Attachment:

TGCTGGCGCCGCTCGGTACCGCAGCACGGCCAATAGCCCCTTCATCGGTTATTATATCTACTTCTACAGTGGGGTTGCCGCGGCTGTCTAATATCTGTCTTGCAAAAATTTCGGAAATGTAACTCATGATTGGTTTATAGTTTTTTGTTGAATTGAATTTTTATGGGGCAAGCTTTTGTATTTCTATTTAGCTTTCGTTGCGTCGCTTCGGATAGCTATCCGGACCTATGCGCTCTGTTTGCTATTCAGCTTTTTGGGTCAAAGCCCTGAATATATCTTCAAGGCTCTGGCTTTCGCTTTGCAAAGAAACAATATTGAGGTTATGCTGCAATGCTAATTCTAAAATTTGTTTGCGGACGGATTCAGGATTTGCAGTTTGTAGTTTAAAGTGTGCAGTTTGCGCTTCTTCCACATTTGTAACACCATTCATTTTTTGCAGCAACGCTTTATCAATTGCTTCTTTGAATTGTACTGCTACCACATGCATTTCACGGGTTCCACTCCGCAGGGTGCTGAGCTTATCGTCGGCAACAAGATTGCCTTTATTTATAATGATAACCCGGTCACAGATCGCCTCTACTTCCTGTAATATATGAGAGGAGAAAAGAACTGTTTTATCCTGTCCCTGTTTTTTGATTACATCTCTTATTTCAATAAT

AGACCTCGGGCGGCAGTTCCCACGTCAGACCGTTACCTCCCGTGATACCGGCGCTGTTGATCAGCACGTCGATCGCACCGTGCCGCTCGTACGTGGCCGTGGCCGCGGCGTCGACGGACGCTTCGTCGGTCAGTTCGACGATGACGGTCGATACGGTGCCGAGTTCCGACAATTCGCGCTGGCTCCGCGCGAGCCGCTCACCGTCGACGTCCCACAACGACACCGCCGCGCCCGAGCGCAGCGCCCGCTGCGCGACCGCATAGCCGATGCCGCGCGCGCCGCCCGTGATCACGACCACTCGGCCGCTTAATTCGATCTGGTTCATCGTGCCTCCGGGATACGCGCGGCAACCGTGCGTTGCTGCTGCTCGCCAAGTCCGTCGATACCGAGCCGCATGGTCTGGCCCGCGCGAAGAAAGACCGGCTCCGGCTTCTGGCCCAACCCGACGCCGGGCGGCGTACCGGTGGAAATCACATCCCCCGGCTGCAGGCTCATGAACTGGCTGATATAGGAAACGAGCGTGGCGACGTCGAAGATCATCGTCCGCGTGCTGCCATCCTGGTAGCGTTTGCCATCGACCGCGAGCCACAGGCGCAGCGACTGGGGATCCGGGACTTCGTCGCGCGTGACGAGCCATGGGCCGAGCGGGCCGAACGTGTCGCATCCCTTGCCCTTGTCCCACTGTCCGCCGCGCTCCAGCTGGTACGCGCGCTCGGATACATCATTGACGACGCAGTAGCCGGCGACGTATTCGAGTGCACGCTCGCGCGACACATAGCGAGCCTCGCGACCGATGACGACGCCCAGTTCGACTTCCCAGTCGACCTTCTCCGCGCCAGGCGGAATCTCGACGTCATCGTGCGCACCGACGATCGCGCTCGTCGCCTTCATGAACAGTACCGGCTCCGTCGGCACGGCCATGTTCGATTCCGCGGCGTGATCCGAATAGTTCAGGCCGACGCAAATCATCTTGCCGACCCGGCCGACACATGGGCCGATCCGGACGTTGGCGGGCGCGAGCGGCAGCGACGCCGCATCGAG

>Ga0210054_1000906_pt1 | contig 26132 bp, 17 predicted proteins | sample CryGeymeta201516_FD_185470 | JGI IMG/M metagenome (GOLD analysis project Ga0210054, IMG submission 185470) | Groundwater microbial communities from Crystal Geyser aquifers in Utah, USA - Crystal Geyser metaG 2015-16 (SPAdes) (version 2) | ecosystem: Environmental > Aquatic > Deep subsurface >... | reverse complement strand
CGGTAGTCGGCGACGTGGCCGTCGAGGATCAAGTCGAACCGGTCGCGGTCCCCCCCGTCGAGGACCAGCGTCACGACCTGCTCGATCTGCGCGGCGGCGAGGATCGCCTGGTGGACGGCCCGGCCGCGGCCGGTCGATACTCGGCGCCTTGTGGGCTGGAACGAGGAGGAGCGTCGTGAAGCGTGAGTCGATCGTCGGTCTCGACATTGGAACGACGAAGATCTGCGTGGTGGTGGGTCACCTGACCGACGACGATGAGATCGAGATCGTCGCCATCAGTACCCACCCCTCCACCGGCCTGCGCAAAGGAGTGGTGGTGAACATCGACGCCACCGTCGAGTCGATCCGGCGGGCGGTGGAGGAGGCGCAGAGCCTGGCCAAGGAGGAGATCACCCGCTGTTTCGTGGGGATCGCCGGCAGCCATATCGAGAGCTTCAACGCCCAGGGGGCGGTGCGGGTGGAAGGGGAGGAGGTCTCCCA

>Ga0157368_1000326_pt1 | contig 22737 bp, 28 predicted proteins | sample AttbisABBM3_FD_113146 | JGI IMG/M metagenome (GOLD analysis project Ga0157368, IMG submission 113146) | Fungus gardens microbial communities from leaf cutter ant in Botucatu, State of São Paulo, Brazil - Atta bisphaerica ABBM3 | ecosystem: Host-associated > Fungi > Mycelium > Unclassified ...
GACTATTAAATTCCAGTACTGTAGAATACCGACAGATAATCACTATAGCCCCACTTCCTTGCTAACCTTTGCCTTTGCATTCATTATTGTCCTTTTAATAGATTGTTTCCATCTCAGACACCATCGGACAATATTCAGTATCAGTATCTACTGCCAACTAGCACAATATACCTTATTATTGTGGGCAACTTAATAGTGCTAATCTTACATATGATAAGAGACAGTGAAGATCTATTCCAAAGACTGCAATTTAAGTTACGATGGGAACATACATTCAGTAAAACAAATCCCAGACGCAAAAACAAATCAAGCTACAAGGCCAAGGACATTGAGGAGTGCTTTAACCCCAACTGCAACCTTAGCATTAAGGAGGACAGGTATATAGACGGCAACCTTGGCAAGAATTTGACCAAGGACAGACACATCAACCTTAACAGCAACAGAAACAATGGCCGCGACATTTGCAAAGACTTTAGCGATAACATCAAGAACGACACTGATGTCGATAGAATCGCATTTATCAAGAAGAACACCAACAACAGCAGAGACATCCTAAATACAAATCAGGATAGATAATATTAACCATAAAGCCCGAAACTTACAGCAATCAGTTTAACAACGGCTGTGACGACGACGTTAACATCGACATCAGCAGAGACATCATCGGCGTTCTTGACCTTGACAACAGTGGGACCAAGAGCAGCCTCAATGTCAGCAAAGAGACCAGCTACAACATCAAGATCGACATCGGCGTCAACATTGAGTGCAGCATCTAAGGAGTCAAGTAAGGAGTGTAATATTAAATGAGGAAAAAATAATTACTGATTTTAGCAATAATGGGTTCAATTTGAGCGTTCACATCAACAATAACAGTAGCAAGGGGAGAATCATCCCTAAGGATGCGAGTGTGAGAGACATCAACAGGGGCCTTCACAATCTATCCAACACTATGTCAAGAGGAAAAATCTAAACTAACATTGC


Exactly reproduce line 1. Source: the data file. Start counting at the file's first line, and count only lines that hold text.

TGCTGGCGCCGCTCGGTACCGCAGCACGGCCAATAGCCCCTTCATCGGTTATTATATCTACTTCTACAGTGGGGTTGCCGCGGCTGTCTAATATCTGTCTTGCAAAAATTTCGGAAATGTAACTCATGATTGGTTTATAGTTTTTTGTTGAATTGAATTTTTATGGGGCAAGCTTTTGTATTTCTATTTAGCTTTCGTTGCGTCGCTTCGGATAGCTATCCGGACCTATGCGCTCTGTTTGCTATTCAGCTTTTTGGGTCAAAGCCCTGAATATATCTTCAAGGCTCTGGCTTTCGCTTTGCAAAGAAACAATATTGAGGTTATGCTGCAATGCTAATTCTAAAATTTGTTTGCGGACGGATTCAGGATTTGCAGTTTGTAGTTTAAAGTGTGCAGTTTGCGCTTCTTCCACATTTGTAACACCATTCATTTTTTGCAGCAACGCTTTATCAATTGCTTCTTTGAATTGTACTGCTACCACATGCATTTCACGGGTTCCACTCCGCAGGGTGCTGAGCTTATCGTCGGCAACAAGATTGCCTTTATTTATAATGATAACCCGGTCACAGATCGCCTCTACTTCCTGTAATATATGAGAGGAGAAAAGAACTGTTTTATCCTGTCCCTGTTTTTTGATTACATCTCTTATTTCAATAAT